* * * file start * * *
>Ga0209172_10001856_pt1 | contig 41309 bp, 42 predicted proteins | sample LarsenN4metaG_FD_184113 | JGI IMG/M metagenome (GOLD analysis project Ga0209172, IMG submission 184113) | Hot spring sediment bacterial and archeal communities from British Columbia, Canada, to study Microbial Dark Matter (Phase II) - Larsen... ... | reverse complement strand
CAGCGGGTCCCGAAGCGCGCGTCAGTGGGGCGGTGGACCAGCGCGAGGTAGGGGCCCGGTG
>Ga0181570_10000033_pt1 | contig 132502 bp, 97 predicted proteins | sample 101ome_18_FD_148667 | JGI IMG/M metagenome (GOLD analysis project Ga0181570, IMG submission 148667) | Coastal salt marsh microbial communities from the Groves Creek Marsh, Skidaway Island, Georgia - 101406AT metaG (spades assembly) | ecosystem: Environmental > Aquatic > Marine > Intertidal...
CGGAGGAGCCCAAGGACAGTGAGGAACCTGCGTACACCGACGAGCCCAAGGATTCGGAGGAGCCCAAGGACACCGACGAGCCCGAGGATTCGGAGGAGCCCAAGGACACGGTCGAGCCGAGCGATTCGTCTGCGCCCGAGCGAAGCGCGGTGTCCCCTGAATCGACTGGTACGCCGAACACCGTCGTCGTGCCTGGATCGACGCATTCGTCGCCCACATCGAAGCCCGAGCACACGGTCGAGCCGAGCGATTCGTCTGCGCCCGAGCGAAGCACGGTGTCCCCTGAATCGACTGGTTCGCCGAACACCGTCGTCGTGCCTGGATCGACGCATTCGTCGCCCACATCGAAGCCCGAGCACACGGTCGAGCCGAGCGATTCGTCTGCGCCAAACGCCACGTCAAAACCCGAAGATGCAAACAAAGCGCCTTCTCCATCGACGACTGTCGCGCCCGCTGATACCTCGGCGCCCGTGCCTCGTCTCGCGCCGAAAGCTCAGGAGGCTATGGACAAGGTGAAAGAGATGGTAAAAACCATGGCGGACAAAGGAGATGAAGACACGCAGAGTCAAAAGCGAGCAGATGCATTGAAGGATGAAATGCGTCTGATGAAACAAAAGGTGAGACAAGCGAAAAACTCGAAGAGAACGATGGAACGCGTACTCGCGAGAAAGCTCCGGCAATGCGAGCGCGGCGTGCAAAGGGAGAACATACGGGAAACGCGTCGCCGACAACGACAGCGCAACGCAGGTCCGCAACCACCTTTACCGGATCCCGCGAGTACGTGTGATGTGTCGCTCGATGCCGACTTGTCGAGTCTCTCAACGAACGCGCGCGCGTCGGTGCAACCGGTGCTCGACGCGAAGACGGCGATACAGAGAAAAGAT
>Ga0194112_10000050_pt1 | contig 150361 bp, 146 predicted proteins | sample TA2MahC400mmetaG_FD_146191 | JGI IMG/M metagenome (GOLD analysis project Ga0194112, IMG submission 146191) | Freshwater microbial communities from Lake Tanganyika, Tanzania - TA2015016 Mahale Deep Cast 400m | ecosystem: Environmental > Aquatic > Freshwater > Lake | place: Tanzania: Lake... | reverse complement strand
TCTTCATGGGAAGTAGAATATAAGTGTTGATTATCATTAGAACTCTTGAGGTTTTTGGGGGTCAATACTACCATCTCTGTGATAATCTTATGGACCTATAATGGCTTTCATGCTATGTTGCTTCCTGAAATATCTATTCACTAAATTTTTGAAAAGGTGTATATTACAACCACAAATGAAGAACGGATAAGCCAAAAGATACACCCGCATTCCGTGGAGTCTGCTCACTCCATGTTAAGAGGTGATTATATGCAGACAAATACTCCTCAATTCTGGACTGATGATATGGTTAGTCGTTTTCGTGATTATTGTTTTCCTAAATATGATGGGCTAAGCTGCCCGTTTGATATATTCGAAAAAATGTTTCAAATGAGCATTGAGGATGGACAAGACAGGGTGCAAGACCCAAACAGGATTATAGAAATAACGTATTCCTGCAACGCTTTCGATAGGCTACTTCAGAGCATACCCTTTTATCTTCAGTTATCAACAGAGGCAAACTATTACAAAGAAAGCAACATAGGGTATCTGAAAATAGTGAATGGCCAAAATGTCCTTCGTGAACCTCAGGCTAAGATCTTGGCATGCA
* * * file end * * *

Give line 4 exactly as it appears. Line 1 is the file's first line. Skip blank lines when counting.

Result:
CGGAGGAGCCCAAGGACAGTGAGGAACCTGCGTACACCGACGAGCCCAAGGATTCGGAGGAGCCCAAGGACACCGACGAGCCCGAGGATTCGGAGGAGCCCAAGGACACGGTCGAGCCGAGCGATTCGTCTGCGCCCGAGCGAAGCGCGGTGTCCCCTGAATCGACTGGTACGCCGAACACCGTCGTCGTGCCTGGATCGACGCATTCGTCGCCCACATCGAAGCCCGAGCACACGGTCGAGCCGAGCGATTCGTCTGCGCCCGAGCGAAGCACGGTGTCCCCTGAATCGACTGGTTCGCCGAACACCGTCGTCGTGCCTGGATCGACGCATTCGTCGCCCACATCGAAGCCCGAGCACACGGTCGAGCCGAGCGATTCGTCTGCGCCAAACGCCACGTCAAAACCCGAAGATGCAAACAAAGCGCCTTCTCCATCGACGACTGTCGCGCCCGCTGATACCTCGGCGCCCGTGCCTCGTCTCGCGCCGAAAGCTCAGGAGGCTATGGACAAGGTGAAAGAGATGGTAAAAACCATGGCGGACAAAGGAGATGAAGACACGCAGAGTCAAAAGCGAGCAGATGCATTGAAGGATGAAATGCGTCTGATGAAACAAAAGGTGAGACAAGCGAAAAACTCGAAGAGAACGATGGAACGCGTACTCGCGAGAAAGCTCCGGCAATGCGAGCGCGGCGTGCAAAGGGAGAACATACGGGAAACGCGTCGCCGACAACGACAGCGCAACGCAGGTCCGCAACCACCTTTACCGGATCCCGCGAGTACGTGTGATGTGTCGCTCGATGCCGACTTGTCGAGTCTCTCAACGAACGCGCGCGCGTCGGTGCAACCGGTGCTCGACGCGAAGACGGCGATACAGAGAAAAGAT